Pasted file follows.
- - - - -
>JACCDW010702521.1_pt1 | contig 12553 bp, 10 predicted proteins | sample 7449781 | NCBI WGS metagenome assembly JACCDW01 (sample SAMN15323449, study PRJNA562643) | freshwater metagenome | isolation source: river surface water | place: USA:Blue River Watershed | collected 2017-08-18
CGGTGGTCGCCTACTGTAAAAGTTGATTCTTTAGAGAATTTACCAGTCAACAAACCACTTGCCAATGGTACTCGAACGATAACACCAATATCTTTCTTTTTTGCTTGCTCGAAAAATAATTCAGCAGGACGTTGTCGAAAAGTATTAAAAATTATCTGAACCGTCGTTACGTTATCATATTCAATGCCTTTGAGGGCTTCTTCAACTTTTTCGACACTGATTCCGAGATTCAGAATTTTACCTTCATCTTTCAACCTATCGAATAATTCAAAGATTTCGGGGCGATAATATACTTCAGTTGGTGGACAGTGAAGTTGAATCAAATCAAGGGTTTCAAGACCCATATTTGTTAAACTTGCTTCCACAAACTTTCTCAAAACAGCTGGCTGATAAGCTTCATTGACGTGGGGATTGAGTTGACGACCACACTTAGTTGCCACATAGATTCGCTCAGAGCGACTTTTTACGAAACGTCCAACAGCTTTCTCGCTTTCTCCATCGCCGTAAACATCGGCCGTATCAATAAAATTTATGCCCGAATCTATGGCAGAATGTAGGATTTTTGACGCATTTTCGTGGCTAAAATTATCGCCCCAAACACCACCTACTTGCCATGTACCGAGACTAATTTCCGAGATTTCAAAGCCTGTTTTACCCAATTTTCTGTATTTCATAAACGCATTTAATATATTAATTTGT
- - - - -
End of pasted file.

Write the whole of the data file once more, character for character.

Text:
>JACCDW010702521.1_pt1 | contig 12553 bp, 10 predicted proteins | sample 7449781 | NCBI WGS metagenome assembly JACCDW01 (sample SAMN15323449, study PRJNA562643) | freshwater metagenome | isolation source: river surface water | place: USA:Blue River Watershed | collected 2017-08-18
CGGTGGTCGCCTACTGTAAAAGTTGATTCTTTAGAGAATTTACCAGTCAACAAACCACTTGCCAATGGTACTCGAACGATAACACCAATATCTTTCTTTTTTGCTTGCTCGAAAAATAATTCAGCAGGACGTTGTCGAAAAGTATTAAAAATTATCTGAACCGTCGTTACGTTATCATATTCAATGCCTTTGAGGGCTTCTTCAACTTTTTCGACACTGATTCCGAGATTCAGAATTTTACCTTCATCTTTCAACCTATCGAATAATTCAAAGATTTCGGGGCGATAATATACTTCAGTTGGTGGACAGTGAAGTTGAATCAAATCAAGGGTTTCAAGACCCATATTTGTTAAACTTGCTTCCACAAACTTTCTCAAAACAGCTGGCTGATAAGCTTCATTGACGTGGGGATTGAGTTGACGACCACACTTAGTTGCCACATAGATTCGCTCAGAGCGACTTTTTACGAAACGTCCAACAGCTTTCTCGCTTTCTCCATCGCCGTAAACATCGGCCGTATCAATAAAATTTATGCCCGAATCTATGGCAGAATGTAGGATTTTTGACGCATTTTCGTGGCTAAAATTATCGCCCCAAACACCACCTACTTGCCATGTACCGAGACTAATTTCCGAGATTTCAAAGCCTGTTTTACCCAATTTTCTGTATTTCATAAACGCATTTAATATATTAATTTGT